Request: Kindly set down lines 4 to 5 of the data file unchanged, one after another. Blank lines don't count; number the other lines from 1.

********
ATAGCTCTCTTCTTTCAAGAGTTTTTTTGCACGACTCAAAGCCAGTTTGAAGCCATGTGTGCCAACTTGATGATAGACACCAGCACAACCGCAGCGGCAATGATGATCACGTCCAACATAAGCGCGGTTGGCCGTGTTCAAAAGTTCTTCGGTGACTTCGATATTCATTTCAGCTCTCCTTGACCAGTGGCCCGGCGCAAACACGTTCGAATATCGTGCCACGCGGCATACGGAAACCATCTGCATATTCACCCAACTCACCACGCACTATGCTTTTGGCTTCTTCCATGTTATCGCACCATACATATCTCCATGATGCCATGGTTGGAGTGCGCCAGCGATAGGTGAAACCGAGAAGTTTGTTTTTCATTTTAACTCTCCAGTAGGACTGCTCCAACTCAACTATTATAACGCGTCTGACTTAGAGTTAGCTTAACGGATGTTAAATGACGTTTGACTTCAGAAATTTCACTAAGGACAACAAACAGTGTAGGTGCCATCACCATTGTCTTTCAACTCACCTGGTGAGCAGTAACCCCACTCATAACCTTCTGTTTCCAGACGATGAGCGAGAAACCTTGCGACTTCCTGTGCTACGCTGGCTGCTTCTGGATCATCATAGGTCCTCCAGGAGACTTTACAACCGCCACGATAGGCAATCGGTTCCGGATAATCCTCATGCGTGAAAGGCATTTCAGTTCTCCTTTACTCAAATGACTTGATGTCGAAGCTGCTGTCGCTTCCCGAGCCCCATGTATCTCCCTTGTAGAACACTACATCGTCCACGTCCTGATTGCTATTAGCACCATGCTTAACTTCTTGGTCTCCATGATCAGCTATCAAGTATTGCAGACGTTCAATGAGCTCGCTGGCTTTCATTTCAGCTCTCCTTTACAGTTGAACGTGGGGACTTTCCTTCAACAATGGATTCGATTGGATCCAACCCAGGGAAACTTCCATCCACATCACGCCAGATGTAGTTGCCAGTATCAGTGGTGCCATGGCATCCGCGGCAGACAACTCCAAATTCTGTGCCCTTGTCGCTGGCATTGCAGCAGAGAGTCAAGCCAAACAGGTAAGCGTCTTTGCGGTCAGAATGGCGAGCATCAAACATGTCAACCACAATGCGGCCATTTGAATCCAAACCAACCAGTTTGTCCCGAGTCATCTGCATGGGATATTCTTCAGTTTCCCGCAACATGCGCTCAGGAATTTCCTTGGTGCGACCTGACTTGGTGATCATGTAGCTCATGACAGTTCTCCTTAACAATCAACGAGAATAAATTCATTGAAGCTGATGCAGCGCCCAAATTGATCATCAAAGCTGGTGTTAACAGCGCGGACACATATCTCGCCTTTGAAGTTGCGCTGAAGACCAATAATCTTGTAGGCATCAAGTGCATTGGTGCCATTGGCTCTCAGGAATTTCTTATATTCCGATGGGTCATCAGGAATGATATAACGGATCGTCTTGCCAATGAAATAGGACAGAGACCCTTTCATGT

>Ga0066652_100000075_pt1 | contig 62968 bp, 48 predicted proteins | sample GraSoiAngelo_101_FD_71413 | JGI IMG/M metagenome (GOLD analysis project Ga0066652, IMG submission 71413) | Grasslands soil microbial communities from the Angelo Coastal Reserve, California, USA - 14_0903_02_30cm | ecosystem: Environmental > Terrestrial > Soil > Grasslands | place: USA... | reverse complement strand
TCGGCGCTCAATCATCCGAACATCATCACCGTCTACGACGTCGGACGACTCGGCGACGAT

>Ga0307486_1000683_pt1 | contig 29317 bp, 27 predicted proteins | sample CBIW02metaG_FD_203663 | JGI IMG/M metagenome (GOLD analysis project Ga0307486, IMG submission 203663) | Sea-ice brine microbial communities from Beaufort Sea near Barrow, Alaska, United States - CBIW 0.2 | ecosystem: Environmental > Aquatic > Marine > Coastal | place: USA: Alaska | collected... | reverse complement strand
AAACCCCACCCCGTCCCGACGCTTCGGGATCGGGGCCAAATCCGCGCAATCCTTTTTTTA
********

>Ga0307486_1000683_pt1 | contig 29317 bp, 27 predicted proteins | sample CBIW02metaG_FD_203663 | JGI IMG/M metagenome (GOLD analysis project Ga0307486, IMG submission 203663) | Sea-ice brine microbial communities from Beaufort Sea near Barrow, Alaska, United States - CBIW 0.2 | ecosystem: Environmental > Aquatic > Marine > Coastal | place: USA: Alaska | collected... | reverse complement strand
AAACCCCACCCCGTCCCGACGCTTCGGGATCGGGGCCAAATCCGCGCAATCCTTTTTTTA